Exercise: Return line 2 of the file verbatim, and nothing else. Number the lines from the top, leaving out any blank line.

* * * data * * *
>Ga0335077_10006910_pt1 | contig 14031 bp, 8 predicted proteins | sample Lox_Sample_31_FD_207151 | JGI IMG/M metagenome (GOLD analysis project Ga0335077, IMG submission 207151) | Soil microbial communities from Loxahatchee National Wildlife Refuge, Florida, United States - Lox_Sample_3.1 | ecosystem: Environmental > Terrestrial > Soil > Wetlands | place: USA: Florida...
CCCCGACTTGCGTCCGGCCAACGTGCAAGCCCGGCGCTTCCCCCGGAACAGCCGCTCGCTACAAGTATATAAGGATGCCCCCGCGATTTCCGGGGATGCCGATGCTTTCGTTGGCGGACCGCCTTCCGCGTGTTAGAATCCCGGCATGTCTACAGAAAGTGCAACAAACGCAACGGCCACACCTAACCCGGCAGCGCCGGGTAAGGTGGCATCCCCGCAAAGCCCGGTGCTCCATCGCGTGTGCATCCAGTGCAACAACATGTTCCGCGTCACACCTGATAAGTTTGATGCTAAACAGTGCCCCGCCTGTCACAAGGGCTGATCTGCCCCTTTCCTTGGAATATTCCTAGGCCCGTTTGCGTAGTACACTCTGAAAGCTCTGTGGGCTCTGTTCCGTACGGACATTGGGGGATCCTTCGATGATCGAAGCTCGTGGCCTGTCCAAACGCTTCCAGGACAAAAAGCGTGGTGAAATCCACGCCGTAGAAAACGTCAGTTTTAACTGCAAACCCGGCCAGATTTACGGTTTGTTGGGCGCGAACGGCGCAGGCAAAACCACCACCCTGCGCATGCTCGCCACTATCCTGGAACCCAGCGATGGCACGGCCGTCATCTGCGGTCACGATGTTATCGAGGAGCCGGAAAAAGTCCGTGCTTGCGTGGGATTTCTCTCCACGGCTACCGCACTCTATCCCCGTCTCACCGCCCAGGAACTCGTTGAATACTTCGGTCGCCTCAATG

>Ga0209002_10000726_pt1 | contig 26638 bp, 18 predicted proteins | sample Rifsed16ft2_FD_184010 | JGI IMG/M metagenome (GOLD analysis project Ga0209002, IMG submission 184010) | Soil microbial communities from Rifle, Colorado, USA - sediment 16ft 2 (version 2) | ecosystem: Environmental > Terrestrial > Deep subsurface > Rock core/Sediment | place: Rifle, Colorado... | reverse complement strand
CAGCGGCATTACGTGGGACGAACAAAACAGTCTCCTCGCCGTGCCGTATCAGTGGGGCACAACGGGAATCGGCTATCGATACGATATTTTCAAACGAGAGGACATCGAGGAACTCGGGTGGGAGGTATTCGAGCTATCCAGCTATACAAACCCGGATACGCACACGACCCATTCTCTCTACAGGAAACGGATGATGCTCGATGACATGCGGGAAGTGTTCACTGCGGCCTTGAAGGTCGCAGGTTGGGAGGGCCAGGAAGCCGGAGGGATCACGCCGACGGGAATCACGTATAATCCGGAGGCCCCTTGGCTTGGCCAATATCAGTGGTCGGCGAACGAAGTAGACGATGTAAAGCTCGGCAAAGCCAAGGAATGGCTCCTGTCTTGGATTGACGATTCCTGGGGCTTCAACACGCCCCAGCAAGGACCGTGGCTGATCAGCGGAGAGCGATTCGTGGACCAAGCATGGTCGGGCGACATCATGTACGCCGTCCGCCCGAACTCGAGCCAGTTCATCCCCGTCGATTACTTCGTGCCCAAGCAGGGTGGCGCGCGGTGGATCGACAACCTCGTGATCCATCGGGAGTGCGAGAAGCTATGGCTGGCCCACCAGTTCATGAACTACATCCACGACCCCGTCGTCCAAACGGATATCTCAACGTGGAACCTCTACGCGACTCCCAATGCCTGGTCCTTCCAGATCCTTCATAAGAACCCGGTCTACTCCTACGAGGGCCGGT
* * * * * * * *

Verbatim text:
CCCCGACTTGCGTCCGGCCAACGTGCAAGCCCGGCGCTTCCCCCGGAACAGCCGCTCGCTACAAGTATATAAGGATGCCCCCGCGATTTCCGGGGATGCCGATGCTTTCGTTGGCGGACCGCCTTCCGCGTGTTAGAATCCCGGCATGTCTACAGAAAGTGCAACAAACGCAACGGCCACACCTAACCCGGCAGCGCCGGGTAAGGTGGCATCCCCGCAAAGCCCGGTGCTCCATCGCGTGTGCATCCAGTGCAACAACATGTTCCGCGTCACACCTGATAAGTTTGATGCTAAACAGTGCCCCGCCTGTCACAAGGGCTGATCTGCCCCTTTCCTTGGAATATTCCTAGGCCCGTTTGCGTAGTACACTCTGAAAGCTCTGTGGGCTCTGTTCCGTACGGACATTGGGGGATCCTTCGATGATCGAAGCTCGTGGCCTGTCCAAACGCTTCCAGGACAAAAAGCGTGGTGAAATCCACGCCGTAGAAAACGTCAGTTTTAACTGCAAACCCGGCCAGATTTACGGTTTGTTGGGCGCGAACGGCGCAGGCAAAACCACCACCCTGCGCATGCTCGCCACTATCCTGGAACCCAGCGATGGCACGGCCGTCATCTGCGGTCACGATGTTATCGAGGAGCCGGAAAAAGTCCGTGCTTGCGTGGGATTTCTCTCCACGGCTACCGCACTCTATCCCCGTCTCACCGCCCAGGAACTCGTTGAATACTTCGGTCGCCTCAATG